Open source market analysis for dummies

The Open Source Business Conference (OSBC) in San Francisco this week has spurred an industry analysis report detailing “findings” which assert that open source technologies are leading innovation in major technology segments including mobile, cloud and big data.

Are they serious?

Open source innovation and cloud plus big data is all cutting edge then — and we need the sixth annual Future of Open Source Survey to tell us this by all accounts.

According to the marketing-spun perlustration habitués at BlackDuck Software, “The quality of open source, and the ability to continuously improve, is now one of the top reasons for its adoption.”

Are they serious?

Open source produces quality software does it? This is surely doing open source an injustice by failing to report on the core tenets and driving principles of what the open community contribution model really brings to software application development.

Plus — good proprietary software is known for EXACTLY the same reasons i.e. quality and continual improvement.

Did they mean to say that professionally managed open source software application development should (and indeed is) finding successful deployment in many fully-functioning enterprise-scale operations today in the same way that we may have only imagined proprietary software to do so ten of fifteen years ago?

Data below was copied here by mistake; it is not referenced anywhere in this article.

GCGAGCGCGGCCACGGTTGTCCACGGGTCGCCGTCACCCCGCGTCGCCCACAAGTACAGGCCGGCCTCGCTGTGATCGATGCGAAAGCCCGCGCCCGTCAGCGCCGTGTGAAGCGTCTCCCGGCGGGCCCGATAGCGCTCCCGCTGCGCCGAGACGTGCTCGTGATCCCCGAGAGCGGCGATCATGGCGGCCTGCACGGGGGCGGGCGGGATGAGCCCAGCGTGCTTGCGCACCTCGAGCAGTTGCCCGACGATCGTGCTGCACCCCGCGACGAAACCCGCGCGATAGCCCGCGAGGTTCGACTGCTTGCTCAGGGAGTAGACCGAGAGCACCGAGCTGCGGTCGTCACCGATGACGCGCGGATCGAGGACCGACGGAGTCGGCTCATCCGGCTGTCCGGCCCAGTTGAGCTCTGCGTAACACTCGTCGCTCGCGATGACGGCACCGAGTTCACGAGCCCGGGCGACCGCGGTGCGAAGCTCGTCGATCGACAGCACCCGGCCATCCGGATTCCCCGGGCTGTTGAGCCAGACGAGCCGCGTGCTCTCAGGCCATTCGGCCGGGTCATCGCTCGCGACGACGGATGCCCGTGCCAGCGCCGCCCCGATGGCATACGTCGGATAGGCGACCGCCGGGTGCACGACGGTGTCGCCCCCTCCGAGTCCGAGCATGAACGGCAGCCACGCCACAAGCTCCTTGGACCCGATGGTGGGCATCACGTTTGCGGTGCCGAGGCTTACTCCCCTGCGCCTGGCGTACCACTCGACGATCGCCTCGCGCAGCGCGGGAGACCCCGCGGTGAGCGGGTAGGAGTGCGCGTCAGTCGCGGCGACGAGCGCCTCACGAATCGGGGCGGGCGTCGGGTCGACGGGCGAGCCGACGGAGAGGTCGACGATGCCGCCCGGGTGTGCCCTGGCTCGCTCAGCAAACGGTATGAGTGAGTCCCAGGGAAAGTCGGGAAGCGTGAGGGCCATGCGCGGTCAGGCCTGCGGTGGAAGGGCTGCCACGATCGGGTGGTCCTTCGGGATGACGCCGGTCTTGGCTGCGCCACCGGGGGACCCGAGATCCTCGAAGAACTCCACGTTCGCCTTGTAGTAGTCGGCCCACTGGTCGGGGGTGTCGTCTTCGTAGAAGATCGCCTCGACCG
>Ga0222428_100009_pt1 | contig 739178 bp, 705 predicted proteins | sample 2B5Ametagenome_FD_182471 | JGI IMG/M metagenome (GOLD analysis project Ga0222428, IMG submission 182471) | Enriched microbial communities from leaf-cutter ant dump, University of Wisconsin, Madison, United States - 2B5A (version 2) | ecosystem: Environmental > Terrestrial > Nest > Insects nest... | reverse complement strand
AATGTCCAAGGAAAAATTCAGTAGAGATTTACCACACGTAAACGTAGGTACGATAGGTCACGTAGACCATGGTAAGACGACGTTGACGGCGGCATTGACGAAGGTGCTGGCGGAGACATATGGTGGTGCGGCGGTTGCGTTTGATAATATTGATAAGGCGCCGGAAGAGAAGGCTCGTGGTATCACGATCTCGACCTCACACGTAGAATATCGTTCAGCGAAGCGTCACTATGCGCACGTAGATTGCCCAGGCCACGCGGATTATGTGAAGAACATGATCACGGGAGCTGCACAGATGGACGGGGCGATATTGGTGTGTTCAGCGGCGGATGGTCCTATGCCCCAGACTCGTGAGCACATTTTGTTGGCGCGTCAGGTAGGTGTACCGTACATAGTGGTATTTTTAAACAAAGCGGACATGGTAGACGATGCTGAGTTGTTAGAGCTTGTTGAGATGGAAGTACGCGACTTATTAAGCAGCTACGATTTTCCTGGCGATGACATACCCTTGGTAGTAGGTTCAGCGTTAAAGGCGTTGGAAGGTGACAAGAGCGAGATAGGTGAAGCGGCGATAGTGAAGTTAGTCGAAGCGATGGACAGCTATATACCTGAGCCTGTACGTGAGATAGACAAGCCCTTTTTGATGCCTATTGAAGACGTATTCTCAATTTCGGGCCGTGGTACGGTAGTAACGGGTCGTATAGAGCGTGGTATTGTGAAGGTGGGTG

If they did mean that, then why didn’t they say it?

More than 700 respondents – took part in the 2012 survey, including representatives from both vendor and non-vendor communities.

So is any of it of interest? Yes, here are the good bits…

• “Open source is leading, not following, in important areas including cloud, big data, mobile apps and enterprise mobility.”

• Respondents predicted that the top two trends for open source by 2015 will be the adoption of OSS in non-technical segments (e.g., health care, automotive, government) followed by general enterprise adoption, reflecting maturation in the OSS segment.

• Nearly half (43 percent) of respondents named “project maturity” as the most important factor when choosing an open source project for integration into a product or service.

Perhaps better than the fluffy “Open Innovation On Demand” headline that this story initially ran with, it would have been better reading…

Open Source Now Leading Mature Projects Across Wider Industry Verticals